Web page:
Evolution is an interesting and enigmatic phenomenon. The idea that all mammals, including ourselves, are interconnected somehow is fascinating. One that can be difficult to fully grasp – where do we find proof of evolution? Evidence of our ancestral heritage, tracing back from early apes to Neanderthals and ultimately to the modern Homo sapiens we have become, is abundant.
A remarkable location to observe proof of evolution? Our very own bodies!
Numerous internal and external characteristics we possess are merely remnants passed down from our predecessors. Many of these features no longer serve a practical purpose in our current lives. As many people no longer scavenge for food or wander as nomads, we still retain these almost useless traits. They have been passed down to us from a time when they were crucial for survival.
Take, for instance, the strange feeling of getting goosebumps. It is not merely a random occurrence. Our mammalian ancestors, when experiencing cold temperatures, had a familiar way of dealing with the problem. Goosebumps served as a mechanism to increase their surface area and retain heat. A muscle connected to our arm hairs contracts when we are cold—causing the hairs to stand upright and creating bumps on the skin.
This physiological response doesn’t serve a significant purpose in our present lives. But apart from reminding us that we should have brought a coat, we can still observe modern mammals taking to this biological instinct. For example, when facing chilly weather. You might have seen a pigeon puff up on a cold winter day, pushing out its feathers to keep warm. If that isn’t proof of evolution, then what is?
Additionally, when an animal feels threatened, such as when you surprise your cat, you’ll notice their fur will puff out. This defense mechanism is an ancient adaptation aimed at deceiving potential attackers by creating an illusion of a bigger size.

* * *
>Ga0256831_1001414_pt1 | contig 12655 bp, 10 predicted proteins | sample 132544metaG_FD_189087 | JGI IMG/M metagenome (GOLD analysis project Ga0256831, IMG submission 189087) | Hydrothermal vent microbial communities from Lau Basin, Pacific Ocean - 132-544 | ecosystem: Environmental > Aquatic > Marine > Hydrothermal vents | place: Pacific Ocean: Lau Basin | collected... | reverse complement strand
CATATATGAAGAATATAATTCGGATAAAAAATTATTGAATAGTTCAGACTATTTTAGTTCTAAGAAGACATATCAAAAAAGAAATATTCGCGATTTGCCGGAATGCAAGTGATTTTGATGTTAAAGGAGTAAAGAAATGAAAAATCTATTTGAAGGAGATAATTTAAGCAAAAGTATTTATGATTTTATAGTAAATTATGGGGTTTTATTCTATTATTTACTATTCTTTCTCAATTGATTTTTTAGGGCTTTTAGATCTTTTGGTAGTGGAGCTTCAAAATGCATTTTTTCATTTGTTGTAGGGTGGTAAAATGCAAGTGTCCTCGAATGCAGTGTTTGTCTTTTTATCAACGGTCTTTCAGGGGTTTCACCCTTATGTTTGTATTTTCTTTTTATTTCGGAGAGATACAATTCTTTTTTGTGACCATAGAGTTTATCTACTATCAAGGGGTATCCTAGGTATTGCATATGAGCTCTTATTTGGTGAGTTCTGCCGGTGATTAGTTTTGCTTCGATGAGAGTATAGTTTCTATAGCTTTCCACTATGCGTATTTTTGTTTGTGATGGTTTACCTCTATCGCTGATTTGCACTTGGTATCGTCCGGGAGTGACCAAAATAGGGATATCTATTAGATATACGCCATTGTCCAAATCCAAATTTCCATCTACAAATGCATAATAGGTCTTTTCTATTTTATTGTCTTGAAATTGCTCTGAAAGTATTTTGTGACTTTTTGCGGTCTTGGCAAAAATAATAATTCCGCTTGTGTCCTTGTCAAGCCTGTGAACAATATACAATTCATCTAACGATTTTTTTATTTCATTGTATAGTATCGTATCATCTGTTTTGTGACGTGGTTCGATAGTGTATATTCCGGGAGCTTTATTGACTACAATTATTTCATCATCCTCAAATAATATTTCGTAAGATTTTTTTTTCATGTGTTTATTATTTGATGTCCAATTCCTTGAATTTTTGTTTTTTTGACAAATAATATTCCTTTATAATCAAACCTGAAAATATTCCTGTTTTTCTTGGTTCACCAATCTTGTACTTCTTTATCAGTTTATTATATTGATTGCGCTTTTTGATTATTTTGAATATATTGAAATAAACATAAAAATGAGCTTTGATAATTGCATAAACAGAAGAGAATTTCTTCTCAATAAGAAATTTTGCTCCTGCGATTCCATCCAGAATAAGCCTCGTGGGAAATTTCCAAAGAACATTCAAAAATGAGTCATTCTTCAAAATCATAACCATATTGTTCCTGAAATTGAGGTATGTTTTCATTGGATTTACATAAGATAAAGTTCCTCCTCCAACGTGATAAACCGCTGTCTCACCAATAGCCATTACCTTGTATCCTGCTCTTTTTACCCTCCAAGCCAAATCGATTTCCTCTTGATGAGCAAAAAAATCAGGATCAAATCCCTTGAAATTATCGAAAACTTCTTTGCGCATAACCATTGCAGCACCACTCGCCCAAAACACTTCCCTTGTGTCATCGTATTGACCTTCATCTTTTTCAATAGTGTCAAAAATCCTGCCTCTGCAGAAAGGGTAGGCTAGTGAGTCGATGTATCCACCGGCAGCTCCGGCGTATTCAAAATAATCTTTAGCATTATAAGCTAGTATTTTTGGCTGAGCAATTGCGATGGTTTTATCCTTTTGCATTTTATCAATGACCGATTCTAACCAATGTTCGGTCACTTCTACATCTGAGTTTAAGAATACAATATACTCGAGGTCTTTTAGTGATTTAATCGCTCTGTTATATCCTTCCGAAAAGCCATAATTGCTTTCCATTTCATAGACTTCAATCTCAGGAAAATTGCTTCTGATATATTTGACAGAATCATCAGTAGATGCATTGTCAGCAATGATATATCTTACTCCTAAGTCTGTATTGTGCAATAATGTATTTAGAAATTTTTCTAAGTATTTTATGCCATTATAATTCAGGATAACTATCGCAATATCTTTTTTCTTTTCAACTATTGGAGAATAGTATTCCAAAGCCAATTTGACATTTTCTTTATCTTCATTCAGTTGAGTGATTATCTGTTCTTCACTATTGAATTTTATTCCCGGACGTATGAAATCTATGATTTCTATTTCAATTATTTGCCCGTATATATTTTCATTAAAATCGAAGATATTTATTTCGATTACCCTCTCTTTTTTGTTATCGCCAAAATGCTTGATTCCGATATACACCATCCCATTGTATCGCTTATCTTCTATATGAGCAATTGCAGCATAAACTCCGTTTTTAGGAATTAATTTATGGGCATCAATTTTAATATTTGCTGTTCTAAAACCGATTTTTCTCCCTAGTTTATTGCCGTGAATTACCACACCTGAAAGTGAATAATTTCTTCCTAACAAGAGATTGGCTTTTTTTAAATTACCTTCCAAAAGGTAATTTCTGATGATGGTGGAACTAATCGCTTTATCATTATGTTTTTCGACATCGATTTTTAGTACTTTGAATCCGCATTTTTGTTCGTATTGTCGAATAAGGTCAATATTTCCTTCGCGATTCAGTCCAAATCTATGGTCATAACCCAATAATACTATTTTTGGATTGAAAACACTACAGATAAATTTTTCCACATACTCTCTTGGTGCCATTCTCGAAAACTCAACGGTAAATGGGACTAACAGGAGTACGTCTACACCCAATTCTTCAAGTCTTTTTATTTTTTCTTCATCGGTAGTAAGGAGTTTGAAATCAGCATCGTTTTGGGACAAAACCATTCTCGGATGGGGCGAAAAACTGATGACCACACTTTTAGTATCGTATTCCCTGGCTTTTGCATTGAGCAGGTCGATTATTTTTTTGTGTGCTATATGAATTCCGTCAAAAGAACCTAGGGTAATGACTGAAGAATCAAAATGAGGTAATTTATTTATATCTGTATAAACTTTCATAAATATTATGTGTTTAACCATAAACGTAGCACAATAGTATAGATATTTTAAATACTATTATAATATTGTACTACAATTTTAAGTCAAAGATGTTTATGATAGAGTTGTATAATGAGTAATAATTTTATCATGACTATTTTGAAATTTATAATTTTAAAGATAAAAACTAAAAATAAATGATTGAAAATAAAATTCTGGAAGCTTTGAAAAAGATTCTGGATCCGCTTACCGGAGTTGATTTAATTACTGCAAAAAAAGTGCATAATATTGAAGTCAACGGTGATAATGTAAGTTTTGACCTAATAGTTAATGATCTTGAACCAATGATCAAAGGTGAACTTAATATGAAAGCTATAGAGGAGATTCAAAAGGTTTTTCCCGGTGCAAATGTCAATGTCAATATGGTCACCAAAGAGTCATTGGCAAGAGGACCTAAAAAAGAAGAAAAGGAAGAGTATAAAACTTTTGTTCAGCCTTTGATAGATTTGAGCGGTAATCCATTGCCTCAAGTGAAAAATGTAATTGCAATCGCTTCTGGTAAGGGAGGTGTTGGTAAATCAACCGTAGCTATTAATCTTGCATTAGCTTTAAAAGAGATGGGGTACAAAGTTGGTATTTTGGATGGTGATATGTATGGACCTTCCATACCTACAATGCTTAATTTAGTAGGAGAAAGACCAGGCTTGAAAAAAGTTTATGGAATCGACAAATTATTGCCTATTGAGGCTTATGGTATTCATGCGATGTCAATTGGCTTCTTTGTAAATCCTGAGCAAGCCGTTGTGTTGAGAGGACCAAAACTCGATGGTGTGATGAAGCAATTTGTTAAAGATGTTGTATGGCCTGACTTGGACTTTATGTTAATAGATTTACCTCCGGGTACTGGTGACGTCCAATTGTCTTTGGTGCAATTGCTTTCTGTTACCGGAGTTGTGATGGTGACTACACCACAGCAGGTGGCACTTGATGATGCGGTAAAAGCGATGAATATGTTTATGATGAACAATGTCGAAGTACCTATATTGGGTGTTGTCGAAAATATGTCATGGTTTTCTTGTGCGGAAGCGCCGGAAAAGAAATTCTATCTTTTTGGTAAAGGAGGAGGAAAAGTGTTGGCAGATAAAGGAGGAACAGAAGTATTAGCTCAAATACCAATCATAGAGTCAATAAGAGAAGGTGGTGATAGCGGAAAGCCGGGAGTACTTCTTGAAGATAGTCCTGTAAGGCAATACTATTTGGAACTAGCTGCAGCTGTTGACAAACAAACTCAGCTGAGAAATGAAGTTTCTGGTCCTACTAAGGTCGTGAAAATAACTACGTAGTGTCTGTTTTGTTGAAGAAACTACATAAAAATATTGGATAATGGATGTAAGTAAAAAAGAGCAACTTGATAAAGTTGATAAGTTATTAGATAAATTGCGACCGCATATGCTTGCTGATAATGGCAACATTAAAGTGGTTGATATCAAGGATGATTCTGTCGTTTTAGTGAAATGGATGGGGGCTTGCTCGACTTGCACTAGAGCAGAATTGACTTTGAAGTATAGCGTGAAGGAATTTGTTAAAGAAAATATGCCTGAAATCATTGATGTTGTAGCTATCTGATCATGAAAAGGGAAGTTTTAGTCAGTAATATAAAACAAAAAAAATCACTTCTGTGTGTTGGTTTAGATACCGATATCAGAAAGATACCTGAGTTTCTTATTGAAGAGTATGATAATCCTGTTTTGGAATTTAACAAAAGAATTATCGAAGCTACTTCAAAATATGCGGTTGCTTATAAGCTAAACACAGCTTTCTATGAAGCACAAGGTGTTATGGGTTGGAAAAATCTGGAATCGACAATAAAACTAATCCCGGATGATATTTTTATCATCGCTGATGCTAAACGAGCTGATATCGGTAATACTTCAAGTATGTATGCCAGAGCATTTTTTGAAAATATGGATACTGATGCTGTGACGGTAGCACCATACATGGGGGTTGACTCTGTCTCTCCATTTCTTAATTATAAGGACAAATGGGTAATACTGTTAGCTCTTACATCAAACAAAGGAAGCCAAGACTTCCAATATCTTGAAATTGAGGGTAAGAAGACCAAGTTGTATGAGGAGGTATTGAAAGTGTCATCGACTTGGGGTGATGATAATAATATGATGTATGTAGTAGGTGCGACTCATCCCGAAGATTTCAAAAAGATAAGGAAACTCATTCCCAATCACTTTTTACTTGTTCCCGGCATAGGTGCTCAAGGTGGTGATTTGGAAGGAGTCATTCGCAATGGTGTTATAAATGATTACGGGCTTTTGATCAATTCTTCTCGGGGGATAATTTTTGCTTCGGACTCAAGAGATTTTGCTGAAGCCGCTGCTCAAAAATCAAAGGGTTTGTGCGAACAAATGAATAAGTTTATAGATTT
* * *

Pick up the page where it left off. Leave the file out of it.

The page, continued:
But there is one trait that undeniably shows proof of evolution
One truly remarkable evidence of evolution lies within our arms, specifically within our tendons. A tendon has been evolutionarily phased out in almost 10-15% of the human population, suggesting that we humans are far from reaching the end of evolution.
This tendon is associated with an ancient muscle known as the palmaris longus, which was predominantly used by arboreal primates such as lemurs and monkeys to aid in their movement from branch to branch. As humans and ground-dwelling apes like gorillas no longer rely on this muscle or tendon, both species have gradually been losing this internal function.
Nonetheless, evolution operates at its own pace – slowly, so nearly 90% of humans still retain this vestigial trait passed down from our primate ancestors. To check if you possess this tendon, place your forearm on a table with your palm facing upwards. Touch your pinky finger to your thumb and slightly lift your hand off the surface. If you observe a raised band in the middle of your wrist, you have the tendon connected to the still-existing palmaris longus.
If you do not see this tendon, congratulations, you are showing an evolutionary change!
The presence or absence of this tendon does indeed offer a fascinating connection to our ancestral lineage, with those possessing it carrying a tangible link to our evolutionary past. Likewise, individuals without this tendon represent tangible evidence of ongoing human evolution.
The ways in which our bodies retain traces of our evolutionary history never cease to amaze us. It’s remarkable to consider how our physical features, even those which seem insignificant or obsolete, can reveal profound insights into our evolutionary journey.
Keep Reading: Human Origins: We’re All From Africa, Just Not In The Way We Thought
- “Proof of evolution that you can find on your own body.” Vox. Joss Fong. March 17, 2016
- “Here’s Proof of Evolution You Can Find on Your Own Body.” Science Alert. October 10, 2018